All Debts contracted and Engagements entered into, before the Adoption of this Constitution, shall be as valid against the United States under this Constitution, as under the Confederation.
To finance the War of Independence, the American states and the Continental Congress sold millions of dollars in public bonds to soldiers, ordinary Americans, and investors both within America and abroad. The Constitutional Convention first addressed the debt issue during its debates on the proposed powers of Congress. On August 21, 1787, the Convention considered this proposal: “The Legislature of the U.S. shall have the power to fulfil the engagements which have been entered into by Congress, and to discharge as well the debts of the US: as the debts incurred by the several States during the late war, for the common defence and general welfare.”
Whether Congress could discharge the state debts was left unsettled because the ensuing debate centered on a different question: Would the new federal government necessarily inherit the debt obligations of the old Continental and Confederation Congresses? There was precedent for such an action in Article XII of the Articles of Confederation, which declared that the Confederation Congress was liable for “monies borrowed and debts contracted by” the old Continental Congress.
Nor was this the only support. Writers on the law of nations, such as Dutch jurist Hugo Grotius, held that the various forms of government were only different means by which political societies achieved the same basic ends. In their view, political societies existed prior to and separate from their particular forms of government (e.g., monarchy or aristocracy), and they could change that form without destroying their existence or altering their fundamental obligations to other countries.
Elbridge Gerry objected that the August 21 proposal only gave the new Congress the “power” rather than the obligation to pay back the debt. He feared that this wording would allow Congress to neglect the rightful return on bonds due to the creditor “class of citizens.” To Oliver Ellsworth and Roger Sherman, such a concern was misplaced because the “US here-tofore entered into Engagements” by Congresses “who were their agents” and “will hereafter be bound to fulfil them by their new agents.”
While Edmund Randolph agreed that the United States was still liable for its obligations, he maintained that the “new Govt” was one of enumerated powers and thus would have only the power given to it by the Constitution. Without an explicit grant of constitutional power, the federal government would be in the strange position of not having the authority to pay off the debts still owed by the country. Unlike Randolph, James Madison held that the obligation to pay debts necessarily conferred the power to pay debts whether or not the Constitution gave the new government such a specific power. Madison argued that the new federal government would receive its constitutional power in domestic matters through enumerated grants from the people of the states; but the states themselves “never possessed the essential rights of sovereignty,” which were “war, peace, treaties,” and other powers over external affairs. Thus, in matters relating to repayment of debts to foreign bondholders, the new national government would inherit its powers directly from the Articles. Thus, Congress did not need an explicit grant of power from the new Constitution. In defending the clause against Anti-Federalist criticism, Madison maintained that its insertion was not a legal or constitutional necessity but was done only “for the satisfaction of the foreign creditors of the United States.” The Federalist No. 43.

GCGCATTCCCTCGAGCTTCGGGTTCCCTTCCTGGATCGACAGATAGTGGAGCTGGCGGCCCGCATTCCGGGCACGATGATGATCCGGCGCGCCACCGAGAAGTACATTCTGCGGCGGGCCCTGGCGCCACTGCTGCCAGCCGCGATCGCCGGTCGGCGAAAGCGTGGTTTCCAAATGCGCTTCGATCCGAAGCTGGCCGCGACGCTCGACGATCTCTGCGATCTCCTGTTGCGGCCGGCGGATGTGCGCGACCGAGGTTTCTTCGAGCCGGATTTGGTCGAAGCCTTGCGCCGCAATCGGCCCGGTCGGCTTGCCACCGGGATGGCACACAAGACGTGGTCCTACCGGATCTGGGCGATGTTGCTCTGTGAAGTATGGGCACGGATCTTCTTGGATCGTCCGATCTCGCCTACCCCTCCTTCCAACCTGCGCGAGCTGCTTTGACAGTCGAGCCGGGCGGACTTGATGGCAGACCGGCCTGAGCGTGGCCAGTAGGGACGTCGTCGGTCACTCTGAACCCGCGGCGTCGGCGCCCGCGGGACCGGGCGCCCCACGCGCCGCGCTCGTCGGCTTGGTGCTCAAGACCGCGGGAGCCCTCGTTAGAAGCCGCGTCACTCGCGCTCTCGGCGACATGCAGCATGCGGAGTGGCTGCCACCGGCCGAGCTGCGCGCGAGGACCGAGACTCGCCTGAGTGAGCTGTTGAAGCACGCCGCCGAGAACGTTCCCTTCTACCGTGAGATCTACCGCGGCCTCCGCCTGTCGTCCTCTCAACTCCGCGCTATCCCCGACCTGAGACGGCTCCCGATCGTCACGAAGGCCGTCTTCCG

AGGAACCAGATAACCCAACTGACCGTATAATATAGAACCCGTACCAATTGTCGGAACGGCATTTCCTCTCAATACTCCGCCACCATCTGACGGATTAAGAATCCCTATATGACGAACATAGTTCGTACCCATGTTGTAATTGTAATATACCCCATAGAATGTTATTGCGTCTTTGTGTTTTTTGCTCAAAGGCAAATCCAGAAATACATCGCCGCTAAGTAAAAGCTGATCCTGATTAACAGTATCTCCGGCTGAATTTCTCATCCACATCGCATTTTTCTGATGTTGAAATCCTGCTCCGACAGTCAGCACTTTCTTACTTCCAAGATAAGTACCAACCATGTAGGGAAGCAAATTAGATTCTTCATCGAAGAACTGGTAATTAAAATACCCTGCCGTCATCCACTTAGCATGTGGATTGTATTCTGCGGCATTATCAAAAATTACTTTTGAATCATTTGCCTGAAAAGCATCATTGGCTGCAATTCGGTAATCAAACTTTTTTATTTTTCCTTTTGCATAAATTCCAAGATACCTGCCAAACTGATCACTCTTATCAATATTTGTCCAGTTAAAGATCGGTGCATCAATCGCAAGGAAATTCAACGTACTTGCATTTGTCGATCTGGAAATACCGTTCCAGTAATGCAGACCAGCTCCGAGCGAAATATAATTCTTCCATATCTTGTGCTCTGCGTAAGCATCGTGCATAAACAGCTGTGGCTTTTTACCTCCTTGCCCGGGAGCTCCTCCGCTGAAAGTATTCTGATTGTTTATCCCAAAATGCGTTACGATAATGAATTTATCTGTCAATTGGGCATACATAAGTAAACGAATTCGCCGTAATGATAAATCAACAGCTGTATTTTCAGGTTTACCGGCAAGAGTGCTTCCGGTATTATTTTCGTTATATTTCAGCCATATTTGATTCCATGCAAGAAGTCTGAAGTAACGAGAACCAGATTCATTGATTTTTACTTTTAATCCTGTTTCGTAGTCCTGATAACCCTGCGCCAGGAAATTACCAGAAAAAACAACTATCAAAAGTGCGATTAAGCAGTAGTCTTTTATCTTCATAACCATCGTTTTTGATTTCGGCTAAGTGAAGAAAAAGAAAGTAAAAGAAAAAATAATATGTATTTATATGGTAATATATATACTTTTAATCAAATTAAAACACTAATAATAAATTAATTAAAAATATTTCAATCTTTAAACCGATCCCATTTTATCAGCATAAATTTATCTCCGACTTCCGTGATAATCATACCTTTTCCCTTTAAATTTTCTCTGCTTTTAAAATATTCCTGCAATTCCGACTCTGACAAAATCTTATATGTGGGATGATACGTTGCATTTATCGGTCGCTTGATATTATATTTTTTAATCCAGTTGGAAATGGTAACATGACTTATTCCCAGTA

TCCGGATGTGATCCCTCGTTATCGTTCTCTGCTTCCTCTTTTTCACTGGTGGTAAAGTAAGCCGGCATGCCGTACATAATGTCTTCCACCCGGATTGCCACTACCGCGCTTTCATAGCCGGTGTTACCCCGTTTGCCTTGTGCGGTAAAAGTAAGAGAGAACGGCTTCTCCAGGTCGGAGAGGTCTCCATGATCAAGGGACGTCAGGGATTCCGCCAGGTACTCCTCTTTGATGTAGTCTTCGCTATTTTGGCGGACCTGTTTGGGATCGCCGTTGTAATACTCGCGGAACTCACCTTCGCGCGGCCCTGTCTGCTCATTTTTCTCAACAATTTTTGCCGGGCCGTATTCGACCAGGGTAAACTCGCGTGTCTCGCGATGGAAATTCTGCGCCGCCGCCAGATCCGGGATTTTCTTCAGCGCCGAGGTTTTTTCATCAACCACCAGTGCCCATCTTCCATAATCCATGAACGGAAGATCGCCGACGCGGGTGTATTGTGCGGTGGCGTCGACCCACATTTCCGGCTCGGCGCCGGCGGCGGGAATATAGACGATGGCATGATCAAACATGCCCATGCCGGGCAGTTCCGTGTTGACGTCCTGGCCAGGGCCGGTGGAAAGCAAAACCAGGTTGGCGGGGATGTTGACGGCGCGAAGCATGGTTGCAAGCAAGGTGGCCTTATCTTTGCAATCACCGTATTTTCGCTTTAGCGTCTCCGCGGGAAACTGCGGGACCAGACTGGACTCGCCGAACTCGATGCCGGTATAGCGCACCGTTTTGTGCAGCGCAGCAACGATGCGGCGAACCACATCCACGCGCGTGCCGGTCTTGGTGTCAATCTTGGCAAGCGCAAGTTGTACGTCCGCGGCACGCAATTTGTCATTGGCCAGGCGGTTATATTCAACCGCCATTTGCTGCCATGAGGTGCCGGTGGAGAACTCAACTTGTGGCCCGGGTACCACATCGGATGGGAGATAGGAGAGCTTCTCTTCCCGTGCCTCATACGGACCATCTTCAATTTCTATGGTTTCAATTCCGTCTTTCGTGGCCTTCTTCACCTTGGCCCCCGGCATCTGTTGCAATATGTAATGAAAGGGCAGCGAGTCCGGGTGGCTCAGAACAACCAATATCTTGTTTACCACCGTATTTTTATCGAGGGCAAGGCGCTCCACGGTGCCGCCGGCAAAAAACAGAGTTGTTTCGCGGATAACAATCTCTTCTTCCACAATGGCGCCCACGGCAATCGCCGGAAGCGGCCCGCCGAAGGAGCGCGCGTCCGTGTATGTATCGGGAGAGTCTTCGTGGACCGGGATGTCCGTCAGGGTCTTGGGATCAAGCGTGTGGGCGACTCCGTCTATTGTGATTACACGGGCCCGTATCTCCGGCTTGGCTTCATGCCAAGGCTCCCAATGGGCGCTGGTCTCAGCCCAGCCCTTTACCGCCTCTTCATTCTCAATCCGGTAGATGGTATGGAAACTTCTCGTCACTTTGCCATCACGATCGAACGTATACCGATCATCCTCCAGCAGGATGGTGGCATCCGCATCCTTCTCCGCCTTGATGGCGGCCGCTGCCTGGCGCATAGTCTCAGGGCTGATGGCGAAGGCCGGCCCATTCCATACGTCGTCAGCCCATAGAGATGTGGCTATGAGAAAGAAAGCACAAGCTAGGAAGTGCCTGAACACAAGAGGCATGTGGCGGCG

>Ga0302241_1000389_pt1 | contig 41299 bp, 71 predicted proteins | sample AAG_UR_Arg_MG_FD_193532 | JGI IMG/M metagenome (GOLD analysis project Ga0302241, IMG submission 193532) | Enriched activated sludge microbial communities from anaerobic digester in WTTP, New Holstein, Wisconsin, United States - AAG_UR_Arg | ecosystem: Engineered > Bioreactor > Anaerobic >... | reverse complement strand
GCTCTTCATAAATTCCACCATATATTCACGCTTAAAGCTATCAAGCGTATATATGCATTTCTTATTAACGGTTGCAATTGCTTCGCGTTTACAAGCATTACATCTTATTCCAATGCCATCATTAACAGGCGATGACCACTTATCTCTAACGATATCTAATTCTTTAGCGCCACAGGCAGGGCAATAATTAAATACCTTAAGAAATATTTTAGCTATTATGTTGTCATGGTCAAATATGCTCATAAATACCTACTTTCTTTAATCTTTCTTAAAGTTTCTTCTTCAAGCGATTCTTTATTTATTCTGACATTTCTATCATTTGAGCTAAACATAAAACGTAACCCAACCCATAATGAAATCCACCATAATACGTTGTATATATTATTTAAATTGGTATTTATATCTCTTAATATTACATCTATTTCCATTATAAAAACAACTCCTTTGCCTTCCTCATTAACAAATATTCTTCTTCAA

Following a motion by Gouverneur Morris on August 25, the convention changed the clause from a grant of power to Congress to an obligation of the United States. The change was then accepted by the convention, which split the power to “pay the Debts,” leaving it in Article I, Section 8, from the obligation to uphold “debts” and “Engagements,” moving the latter to Article VI. A few commentators later thought that “engagements” also referred to the central government’s obligations to the people of the Northwest Territory under the Northwest Ordinance (1787), but none of the Framers in Philadelphia made that connection while debating the clause.
After some political struggles in the early 1790s, the new federal government made good on the bond obligations inherited from the Articles of Confederation, thus vitiating the possibility for serious constitutional controversy. Subsequently, early Supreme Court cases like Ware v. Hylton (1796) and Terrett v. Taylor (1815) settled constitutional issues of contracts and property rights from the preConstitution era, not by interpreting the Debt Assumption Clause, but by invoking the Supremacy Clause of Article VI.
The clause’s purpose, therefore, was less legal than it was to reaffirm the Grotian principle that the nation as a juridical entity maintained its international obligations even through changes in the form of government. Inasmuch as a primary motivation for the calling the Constitutional Convention was to create a solid financial basis for the country to honor its foreign debts, the Debt Assumption Clause had a salutary effect on the United States’ standing in the international community.
David P. Currie, The Constitution in Congress: Substantive Issues in the First Congress, 1989–1791, 61 U. Chi. L. Rev. 775 (1994)
Peter Onuf, Statehood and Union: A History of the Northwest Ordinance (1987)
Ware v. Hylton, 3 U.S. (3 Dall.) 199 (1796)
Terrett v. Taylor, 13 U.S. (9 Cranch) 43 (1815)